Schrader: 'It is all about the dairy program at the end of the day'
By MITCH LIES
CORVALLIS, Ore. -- House Speaker John Boehner refused to bring the farm bill to a vote last year because he disagreed with the bill's dairy policy, says Rep. Kurt Schrader, D-Ore.
"That's the real story," Schrader, a member of the House Agriculture Committee, said on Jan. 27.
And whether a new farm bill passes any time soon hinges on a resolution of the differences in dairy policy preferences between Boehner and House Agriculture Committee Ranking Member Collin Peterson, D-Minn., Schrader said.
"If the speaker and the ranking member can resolve that and allow something to move forward, we've got a farm bill," said Schrader.
"It is all about the dairy program at the end of the day," Schrader said. "The speaker does not like the ranking member's dairy program."
Schrader said Boehner "promised IDFA (the International Dairy Foods Association) the bill wouldn't get a hearing."
"The speaker has a right to disagree," Schrader said. "But he's not on the committee, and it's not his province to thwart the will of his own committee chairman and a bipartisan vote of the committee."
The House Agriculture Committee passed the farm bill on July 11 by a vote of 36-11. That same month, Boehner called the then current dairy program "Soviet-style" and said the program in the new farm bill would make it worse.
IDFA on its website said: "We strongly oppose new mandatory government programs to limit milk supply under the guise of managing price volatility."
It calls for policy "that will continue, not hinder, industry growth."
The failure of Congress to pass a bill last year left Northwest farmers in the lurch, Schrader said.
"We didn't get the extra billion bucks that we were going to get in the base farm bill (in specialty crop funding)," Schrader said. "And direct payments continue, so we're giving people money to not farm. Some of the energy sections that were in decent shape now become at risk."
Schrader said they won't be crafting a new bill from scratch, but instead will use the bill that didn't pass last year as a starting point.
Also, Schrader said, Peterson does not plan to hold multiple hearings on the bill.
"Collin talked to us and said there is no point in having a whole bunch of hearings. We've already done that. We've had tons of hearings. We know the general outline of where we are."
Also, Schrader said, it could be a while before the committee moves a bill to the floor.
"We all signed a letter to the speaker saying, 'Hey, we want some assurances that if we go up this hill again, have another vote on a farm bill, that it will be guaranteed floor time,'"he said. "Otherwise, we are not going to waste our time.
"And that is what American farmers and Oregon farmers deserve," Schrader said.
"We aren't going to waste your time, getting your hopes up and ask you for all this input when the speaker of the House refuses to let a bipartisan bill come to the floor," Schrader said.
Schrader, who gave the opening presentation of the 2013 Harvesting Clean Energy conference here Jan. 27, also said he is hoping to see comprehensive immigration reform come up this year.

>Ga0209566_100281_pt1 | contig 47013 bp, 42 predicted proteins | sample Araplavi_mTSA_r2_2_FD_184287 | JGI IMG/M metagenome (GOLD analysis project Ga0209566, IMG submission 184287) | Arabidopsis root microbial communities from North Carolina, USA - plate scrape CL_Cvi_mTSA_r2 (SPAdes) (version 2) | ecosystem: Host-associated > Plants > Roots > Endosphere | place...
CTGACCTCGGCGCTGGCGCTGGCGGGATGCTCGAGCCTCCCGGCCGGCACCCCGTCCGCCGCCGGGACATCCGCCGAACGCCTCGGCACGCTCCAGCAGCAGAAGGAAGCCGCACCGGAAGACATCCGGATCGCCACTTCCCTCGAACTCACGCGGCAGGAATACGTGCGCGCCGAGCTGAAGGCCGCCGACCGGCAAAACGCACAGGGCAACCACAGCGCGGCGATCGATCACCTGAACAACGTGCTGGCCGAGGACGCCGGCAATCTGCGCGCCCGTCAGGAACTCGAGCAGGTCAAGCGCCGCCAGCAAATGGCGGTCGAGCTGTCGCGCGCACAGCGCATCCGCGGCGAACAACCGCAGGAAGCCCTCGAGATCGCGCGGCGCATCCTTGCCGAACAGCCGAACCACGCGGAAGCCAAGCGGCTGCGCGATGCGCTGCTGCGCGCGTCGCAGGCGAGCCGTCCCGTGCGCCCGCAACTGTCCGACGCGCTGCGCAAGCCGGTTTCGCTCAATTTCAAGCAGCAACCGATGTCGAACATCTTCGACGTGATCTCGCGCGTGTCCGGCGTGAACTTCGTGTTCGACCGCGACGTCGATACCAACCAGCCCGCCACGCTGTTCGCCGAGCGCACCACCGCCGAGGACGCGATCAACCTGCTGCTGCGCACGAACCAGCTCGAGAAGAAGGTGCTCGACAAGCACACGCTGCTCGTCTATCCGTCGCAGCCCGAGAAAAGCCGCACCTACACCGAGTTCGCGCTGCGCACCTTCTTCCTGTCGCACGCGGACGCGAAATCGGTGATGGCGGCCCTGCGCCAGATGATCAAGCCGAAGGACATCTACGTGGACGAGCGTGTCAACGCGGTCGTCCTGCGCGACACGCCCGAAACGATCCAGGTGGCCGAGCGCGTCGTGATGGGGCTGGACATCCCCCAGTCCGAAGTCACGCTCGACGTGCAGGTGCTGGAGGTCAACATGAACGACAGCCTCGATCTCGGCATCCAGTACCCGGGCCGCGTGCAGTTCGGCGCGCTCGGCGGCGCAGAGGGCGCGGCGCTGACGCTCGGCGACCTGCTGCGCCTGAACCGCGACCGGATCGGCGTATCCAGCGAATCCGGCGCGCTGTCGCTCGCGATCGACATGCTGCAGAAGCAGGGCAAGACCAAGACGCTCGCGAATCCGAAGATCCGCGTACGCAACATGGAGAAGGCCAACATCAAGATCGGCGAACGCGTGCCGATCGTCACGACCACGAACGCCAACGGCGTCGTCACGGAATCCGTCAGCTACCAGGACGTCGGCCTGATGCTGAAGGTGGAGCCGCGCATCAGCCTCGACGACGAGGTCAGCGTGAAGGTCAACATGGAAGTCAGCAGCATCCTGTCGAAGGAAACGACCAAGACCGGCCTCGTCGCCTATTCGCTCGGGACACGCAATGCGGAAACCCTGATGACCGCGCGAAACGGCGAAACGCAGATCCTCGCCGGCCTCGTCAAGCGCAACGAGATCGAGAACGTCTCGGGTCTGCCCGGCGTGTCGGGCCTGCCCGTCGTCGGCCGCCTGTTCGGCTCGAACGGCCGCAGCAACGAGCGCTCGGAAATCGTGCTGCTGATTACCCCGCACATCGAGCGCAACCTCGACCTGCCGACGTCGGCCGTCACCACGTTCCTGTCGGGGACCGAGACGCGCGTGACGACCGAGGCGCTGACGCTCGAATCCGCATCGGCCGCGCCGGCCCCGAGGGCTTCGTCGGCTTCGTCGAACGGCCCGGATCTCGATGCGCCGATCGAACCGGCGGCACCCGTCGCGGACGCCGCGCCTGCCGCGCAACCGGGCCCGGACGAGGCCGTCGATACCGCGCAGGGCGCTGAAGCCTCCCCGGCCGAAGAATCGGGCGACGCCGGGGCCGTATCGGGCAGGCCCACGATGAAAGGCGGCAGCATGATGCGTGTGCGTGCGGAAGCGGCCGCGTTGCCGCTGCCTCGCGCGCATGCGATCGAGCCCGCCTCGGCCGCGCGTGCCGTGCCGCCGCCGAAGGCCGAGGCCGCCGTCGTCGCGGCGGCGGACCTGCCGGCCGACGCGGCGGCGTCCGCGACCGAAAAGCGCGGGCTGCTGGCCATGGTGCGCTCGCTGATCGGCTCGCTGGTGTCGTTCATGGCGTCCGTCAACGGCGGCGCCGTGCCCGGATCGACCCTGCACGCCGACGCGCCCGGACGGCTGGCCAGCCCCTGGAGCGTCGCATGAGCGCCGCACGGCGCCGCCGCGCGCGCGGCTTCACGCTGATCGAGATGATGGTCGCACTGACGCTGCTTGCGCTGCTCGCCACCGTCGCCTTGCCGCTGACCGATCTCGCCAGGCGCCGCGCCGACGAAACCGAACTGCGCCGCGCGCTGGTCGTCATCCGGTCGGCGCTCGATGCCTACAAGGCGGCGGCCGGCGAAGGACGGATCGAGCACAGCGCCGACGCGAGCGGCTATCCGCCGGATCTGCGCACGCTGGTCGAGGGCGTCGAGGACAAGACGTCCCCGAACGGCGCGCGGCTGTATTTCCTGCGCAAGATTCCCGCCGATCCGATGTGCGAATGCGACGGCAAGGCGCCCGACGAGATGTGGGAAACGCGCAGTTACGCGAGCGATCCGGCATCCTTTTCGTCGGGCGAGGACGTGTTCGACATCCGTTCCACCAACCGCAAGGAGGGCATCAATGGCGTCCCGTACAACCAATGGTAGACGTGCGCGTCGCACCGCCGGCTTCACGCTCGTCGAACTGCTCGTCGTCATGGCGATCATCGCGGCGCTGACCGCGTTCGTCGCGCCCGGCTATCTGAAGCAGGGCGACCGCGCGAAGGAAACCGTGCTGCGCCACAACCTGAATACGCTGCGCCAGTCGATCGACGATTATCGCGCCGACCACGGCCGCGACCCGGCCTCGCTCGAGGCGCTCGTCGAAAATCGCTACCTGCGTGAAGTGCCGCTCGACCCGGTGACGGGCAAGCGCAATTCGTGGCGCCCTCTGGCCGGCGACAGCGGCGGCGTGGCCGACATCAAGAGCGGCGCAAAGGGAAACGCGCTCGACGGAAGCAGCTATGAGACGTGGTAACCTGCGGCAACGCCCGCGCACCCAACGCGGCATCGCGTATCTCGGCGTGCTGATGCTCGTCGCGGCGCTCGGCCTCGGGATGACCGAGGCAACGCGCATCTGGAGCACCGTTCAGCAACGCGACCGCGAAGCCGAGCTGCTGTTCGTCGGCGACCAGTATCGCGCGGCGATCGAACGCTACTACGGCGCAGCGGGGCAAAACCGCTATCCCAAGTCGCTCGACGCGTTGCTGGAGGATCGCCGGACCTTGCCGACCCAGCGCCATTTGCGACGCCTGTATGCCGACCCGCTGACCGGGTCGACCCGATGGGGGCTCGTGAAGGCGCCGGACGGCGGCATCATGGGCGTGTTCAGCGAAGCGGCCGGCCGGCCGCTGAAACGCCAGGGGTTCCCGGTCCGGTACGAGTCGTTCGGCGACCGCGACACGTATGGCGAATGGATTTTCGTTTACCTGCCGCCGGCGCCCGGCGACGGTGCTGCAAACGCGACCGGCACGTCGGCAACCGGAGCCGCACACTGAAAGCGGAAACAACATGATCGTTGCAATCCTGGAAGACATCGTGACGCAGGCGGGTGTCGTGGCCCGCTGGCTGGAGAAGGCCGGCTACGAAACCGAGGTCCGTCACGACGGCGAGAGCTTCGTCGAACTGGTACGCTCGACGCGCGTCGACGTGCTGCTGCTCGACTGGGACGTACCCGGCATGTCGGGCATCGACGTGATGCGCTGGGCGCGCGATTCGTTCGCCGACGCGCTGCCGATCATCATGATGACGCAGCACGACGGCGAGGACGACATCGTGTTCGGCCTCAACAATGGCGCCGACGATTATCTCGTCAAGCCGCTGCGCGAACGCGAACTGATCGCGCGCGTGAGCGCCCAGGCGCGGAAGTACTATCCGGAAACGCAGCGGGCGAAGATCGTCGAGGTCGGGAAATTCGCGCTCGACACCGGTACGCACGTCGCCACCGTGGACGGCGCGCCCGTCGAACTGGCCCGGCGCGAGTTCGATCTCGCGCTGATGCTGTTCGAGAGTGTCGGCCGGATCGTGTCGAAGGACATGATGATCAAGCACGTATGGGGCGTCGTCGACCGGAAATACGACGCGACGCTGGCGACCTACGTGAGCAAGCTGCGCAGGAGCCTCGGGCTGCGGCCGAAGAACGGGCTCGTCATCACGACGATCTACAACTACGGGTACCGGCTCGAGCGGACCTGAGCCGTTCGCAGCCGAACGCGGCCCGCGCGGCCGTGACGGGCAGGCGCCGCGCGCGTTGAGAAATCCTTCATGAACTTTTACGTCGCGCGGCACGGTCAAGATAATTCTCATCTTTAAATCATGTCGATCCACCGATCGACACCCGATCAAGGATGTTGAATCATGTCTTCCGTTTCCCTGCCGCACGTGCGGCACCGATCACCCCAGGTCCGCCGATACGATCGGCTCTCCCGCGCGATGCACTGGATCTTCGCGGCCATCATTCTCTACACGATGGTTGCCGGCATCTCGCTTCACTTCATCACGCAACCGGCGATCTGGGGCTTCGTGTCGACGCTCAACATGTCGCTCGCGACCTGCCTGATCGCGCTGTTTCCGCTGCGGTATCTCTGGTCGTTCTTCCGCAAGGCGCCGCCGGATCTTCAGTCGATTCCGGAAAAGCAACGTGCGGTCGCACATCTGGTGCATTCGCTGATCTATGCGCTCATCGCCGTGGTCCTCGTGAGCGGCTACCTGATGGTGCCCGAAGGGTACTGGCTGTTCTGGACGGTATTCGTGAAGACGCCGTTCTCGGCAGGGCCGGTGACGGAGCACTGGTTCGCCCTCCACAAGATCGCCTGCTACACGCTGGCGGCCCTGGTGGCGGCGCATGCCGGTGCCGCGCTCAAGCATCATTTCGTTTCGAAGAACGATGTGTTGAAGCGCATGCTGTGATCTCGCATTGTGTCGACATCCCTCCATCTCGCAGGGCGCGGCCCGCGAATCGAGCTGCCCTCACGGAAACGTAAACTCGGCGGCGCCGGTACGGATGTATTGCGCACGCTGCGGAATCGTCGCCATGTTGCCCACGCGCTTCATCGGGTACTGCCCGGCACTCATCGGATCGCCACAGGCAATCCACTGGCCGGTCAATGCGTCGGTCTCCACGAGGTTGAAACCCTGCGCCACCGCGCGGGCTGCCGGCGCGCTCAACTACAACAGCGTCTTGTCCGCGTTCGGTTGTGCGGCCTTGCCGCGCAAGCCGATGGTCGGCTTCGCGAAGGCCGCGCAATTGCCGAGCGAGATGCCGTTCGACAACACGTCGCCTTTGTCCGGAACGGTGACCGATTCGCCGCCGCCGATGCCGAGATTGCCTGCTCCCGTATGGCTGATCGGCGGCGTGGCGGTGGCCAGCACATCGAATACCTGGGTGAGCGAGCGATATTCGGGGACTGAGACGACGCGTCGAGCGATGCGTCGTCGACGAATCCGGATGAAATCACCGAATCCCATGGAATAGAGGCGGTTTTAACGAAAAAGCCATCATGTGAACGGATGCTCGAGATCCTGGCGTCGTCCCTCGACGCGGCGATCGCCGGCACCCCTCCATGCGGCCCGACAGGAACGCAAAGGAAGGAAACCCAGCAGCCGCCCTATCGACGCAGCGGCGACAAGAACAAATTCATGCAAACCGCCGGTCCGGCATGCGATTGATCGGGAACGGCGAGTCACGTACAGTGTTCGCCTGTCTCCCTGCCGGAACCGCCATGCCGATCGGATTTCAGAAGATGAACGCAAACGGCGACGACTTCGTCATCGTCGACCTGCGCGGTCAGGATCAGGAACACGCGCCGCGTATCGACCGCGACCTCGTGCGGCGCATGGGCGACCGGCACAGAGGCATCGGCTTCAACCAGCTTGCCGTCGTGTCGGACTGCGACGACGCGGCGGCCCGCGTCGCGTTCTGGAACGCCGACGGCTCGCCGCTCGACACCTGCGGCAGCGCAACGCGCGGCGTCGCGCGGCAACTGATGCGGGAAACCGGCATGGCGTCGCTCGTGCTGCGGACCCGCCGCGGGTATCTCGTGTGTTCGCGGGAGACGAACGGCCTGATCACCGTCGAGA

"I think agriculture has a great opportunity to bring this to the fore," he said.
But, he said, passing reform "is going to be a tough battle."
"I don't see it as a difficult political measure for me, but for some ... that come from districts that have been redistricted where they have to be worried about the run to the right, they are terribly worried about a tea party guy taking them out because they are trying to work with immigrants," he said.
"I think the real push will have to come from the Senate side," he said.
Schrader said he also hopes to see reform in labor policy, particularly a stoppage of the use of the hot goods provision of U.S. labor laws on perishable goods.
U.S. Department of Labor officials issued hot goods orders on several Oregon blueberry farms this year. The order prevented goods from entering commerce until farmers paid the department fines and admitted wrong doing.
Schrader and five of the six other members of Oregon's congressional delegation wrote a letter to Labor Secretary Hilda Solis on Aug. 17 asking the secretary to explain the labor department's use of the provision on the Oregon farms. They have yet to receive a response, he said.
"The Department of Labor said they would get back to us," Schrader said. "They didn't do a damn thing."
Schrader called the U.S. Department of Labor's tactics "completely egregious and irresponsible."
"We are going to go after them in a big way. That is one of the top items on my agenda," he said.
"You can't have federal attorneys come in and imply that you must give this information and waive all your due process.
"This is terribly wrong. That is horrible coming from your federal government," he said.
"I'm not suggesting any farmer should be able to hire people illegally, or not pay them appropriately. They should be prosecuted if that is what happened," he said. "But you do it in a way that is fair."